The Big Four accounting firms are bringing in talent from Europe to build their sustainability practice in the U.S. and help companies deal with a cap-and-trade scheme.
There's a good article in the N.Y. Times describing the trend and how the passage of the Waxman-Markey bill in the House has really galvanized a lot of companies, and how they're turning to firms like PricewaterhouseCoopers and KPMG to assist them. After all, somebody is going to have to keep track of all that carbon, and who better to do it than an accountant.
A cap-and-trade system is going to require a lot of careful tracking, especially when you throw in some extra wrinkles like the emission allowances that Congress is prepared to give away for free to many of the biggest polluters. How to price those allowances and whether there should be tax implications for them has already been the subject of a hearing in the Senate Finance Committee (see Senate Considers Cap-and-Trade Taxes).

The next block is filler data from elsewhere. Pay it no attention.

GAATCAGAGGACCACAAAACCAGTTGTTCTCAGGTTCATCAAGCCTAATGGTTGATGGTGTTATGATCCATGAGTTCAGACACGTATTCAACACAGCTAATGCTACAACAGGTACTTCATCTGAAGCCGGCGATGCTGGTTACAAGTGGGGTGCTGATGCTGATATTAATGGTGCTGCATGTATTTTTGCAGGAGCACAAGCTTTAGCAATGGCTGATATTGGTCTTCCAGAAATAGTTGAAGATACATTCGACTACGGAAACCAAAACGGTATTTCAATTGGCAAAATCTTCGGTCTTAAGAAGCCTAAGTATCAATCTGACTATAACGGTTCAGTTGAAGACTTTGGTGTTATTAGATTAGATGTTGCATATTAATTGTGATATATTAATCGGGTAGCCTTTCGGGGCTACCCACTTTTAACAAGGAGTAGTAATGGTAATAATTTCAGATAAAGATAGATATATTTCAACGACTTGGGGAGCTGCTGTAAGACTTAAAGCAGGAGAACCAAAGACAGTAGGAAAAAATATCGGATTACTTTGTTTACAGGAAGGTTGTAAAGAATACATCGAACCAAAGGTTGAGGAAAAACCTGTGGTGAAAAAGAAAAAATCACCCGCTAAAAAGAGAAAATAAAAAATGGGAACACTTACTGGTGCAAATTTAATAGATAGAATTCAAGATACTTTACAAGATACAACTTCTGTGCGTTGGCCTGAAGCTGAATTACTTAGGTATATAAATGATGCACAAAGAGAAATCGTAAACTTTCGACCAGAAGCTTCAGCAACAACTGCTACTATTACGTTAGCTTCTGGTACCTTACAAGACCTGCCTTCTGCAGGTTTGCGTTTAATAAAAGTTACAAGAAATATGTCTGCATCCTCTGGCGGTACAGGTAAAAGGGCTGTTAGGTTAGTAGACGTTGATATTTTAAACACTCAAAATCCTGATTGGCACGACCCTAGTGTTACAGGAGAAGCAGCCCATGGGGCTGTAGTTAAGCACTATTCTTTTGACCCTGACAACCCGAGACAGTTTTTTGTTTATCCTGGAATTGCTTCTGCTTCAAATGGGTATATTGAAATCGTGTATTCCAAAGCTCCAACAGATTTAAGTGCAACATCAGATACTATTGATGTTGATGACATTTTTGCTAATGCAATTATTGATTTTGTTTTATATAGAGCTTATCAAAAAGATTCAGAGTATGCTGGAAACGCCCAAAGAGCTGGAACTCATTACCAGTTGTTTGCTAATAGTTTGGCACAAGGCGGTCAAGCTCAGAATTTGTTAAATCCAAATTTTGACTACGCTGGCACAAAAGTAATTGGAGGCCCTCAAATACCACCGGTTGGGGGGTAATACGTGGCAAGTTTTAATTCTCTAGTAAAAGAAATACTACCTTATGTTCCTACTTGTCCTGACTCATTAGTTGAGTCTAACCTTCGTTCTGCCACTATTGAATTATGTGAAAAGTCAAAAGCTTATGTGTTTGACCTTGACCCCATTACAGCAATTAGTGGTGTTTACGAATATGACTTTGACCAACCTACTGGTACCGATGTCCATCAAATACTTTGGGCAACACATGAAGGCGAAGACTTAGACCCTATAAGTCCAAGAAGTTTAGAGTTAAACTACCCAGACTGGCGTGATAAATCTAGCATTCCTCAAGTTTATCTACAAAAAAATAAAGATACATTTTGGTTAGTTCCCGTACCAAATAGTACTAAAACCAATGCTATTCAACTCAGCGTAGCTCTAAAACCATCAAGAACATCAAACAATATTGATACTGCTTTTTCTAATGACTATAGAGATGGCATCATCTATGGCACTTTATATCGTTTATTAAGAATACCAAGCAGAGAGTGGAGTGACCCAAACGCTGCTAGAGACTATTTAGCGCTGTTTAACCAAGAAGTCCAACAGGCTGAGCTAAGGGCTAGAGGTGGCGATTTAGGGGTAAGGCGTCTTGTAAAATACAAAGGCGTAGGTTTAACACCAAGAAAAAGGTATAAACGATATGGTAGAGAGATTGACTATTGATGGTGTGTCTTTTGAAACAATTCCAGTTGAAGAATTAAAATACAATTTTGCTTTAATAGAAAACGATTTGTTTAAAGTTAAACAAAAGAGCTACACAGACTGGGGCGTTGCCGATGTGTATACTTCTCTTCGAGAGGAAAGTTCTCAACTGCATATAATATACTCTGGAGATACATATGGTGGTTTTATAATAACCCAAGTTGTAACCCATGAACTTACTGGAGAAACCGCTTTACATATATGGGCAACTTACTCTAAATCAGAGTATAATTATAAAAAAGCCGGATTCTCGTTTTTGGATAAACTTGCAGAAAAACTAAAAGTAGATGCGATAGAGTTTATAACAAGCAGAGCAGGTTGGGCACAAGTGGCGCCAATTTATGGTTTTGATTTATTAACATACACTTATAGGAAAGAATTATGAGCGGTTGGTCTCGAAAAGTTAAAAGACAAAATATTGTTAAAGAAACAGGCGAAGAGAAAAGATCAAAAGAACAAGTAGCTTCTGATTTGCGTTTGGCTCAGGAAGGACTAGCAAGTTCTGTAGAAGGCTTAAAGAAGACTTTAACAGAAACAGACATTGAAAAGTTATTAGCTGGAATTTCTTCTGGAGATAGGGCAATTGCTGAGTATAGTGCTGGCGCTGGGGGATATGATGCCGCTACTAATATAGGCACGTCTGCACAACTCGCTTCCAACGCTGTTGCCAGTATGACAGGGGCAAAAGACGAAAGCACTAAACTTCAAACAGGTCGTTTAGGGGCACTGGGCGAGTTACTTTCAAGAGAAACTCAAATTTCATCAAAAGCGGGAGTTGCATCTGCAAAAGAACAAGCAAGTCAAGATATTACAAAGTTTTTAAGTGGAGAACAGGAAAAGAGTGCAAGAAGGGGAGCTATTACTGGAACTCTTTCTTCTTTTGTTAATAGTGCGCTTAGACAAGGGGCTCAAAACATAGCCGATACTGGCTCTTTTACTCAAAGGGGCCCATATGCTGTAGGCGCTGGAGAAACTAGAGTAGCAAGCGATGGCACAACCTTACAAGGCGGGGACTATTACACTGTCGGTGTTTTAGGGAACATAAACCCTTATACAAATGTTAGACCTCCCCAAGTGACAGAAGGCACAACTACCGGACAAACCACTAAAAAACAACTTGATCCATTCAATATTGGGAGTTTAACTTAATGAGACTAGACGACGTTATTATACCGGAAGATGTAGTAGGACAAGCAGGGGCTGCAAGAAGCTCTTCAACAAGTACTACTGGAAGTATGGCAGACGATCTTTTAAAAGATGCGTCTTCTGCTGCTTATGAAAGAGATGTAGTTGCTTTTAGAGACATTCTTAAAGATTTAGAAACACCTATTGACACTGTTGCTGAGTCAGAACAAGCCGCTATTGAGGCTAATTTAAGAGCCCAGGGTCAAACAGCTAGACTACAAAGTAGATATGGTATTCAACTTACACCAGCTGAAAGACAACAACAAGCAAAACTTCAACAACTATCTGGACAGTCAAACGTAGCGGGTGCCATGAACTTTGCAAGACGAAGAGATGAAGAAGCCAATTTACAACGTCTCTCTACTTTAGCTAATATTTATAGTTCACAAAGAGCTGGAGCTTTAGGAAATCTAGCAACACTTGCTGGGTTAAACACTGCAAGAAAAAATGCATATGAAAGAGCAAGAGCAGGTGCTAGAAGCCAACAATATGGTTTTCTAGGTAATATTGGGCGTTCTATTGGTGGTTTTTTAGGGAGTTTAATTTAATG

Accountants in Europe have been doing some of this work for the past several years, as Europe is somewhat ahead of the U.S. in efforts to control greenhouse gas emissions. But there will still be plenty of work for U.S. accountants to do in this area. After all, we never did get that whole British thermal unit thing going over here.